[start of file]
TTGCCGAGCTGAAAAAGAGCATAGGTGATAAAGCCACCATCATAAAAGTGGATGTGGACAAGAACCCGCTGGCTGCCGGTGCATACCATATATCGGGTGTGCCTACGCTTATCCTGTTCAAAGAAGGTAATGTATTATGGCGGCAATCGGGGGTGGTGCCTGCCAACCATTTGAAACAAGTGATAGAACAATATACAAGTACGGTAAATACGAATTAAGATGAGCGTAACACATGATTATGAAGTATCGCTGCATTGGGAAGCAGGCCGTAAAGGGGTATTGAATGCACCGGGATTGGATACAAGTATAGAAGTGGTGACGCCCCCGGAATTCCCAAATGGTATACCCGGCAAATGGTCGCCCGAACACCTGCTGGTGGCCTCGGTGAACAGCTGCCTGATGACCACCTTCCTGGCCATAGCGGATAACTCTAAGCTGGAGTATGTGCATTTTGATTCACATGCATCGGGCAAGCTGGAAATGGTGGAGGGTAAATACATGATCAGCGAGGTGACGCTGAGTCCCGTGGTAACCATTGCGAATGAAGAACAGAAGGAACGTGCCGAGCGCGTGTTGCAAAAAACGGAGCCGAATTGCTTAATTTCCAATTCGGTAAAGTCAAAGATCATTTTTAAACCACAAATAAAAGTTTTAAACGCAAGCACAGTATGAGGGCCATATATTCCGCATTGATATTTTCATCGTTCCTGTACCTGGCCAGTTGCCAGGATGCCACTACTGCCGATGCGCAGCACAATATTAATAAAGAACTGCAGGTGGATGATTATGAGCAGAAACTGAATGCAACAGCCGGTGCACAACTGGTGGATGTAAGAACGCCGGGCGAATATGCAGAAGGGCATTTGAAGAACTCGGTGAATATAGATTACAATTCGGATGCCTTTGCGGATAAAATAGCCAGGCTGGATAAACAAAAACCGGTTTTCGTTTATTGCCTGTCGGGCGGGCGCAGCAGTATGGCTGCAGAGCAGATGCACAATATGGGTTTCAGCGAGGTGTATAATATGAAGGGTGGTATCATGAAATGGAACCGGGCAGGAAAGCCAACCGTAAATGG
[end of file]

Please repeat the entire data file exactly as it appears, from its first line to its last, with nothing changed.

TTGCCGAGCTGAAAAAGAGCATAGGTGATAAAGCCACCATCATAAAAGTGGATGTGGACAAGAACCCGCTGGCTGCCGGTGCATACCATATATCGGGTGTGCCTACGCTTATCCTGTTCAAAGAAGGTAATGTATTATGGCGGCAATCGGGGGTGGTGCCTGCCAACCATTTGAAACAAGTGATAGAACAATATACAAGTACGGTAAATACGAATTAAGATGAGCGTAACACATGATTATGAAGTATCGCTGCATTGGGAAGCAGGCCGTAAAGGGGTATTGAATGCACCGGGATTGGATACAAGTATAGAAGTGGTGACGCCCCCGGAATTCCCAAATGGTATACCCGGCAAATGGTCGCCCGAACACCTGCTGGTGGCCTCGGTGAACAGCTGCCTGATGACCACCTTCCTGGCCATAGCGGATAACTCTAAGCTGGAGTATGTGCATTTTGATTCACATGCATCGGGCAAGCTGGAAATGGTGGAGGGTAAATACATGATCAGCGAGGTGACGCTGAGTCCCGTGGTAACCATTGCGAATGAAGAACAGAAGGAACGTGCCGAGCGCGTGTTGCAAAAAACGGAGCCGAATTGCTTAATTTCCAATTCGGTAAAGTCAAAGATCATTTTTAAACCACAAATAAAAGTTTTAAACGCAAGCACAGTATGAGGGCCATATATTCCGCATTGATATTTTCATCGTTCCTGTACCTGGCCAGTTGCCAGGATGCCACTACTGCCGATGCGCAGCACAATATTAATAAAGAACTGCAGGTGGATGATTATGAGCAGAAACTGAATGCAACAGCCGGTGCACAACTGGTGGATGTAAGAACGCCGGGCGAATATGCAGAAGGGCATTTGAAGAACTCGGTGAATATAGATTACAATTCGGATGCCTTTGCGGATAAAATAGCCAGGCTGGATAAACAAAAACCGGTTTTCGTTTATTGCCTGTCGGGCGGGCGCAGCAGTATGGCTGCAGAGCAGATGCACAATATGGGTTTCAGCGAGGTGTATAATATGAAGGGTGGTATCATGAAATGGAACCGGGCAGGAAAGCCAACCGTAAATGG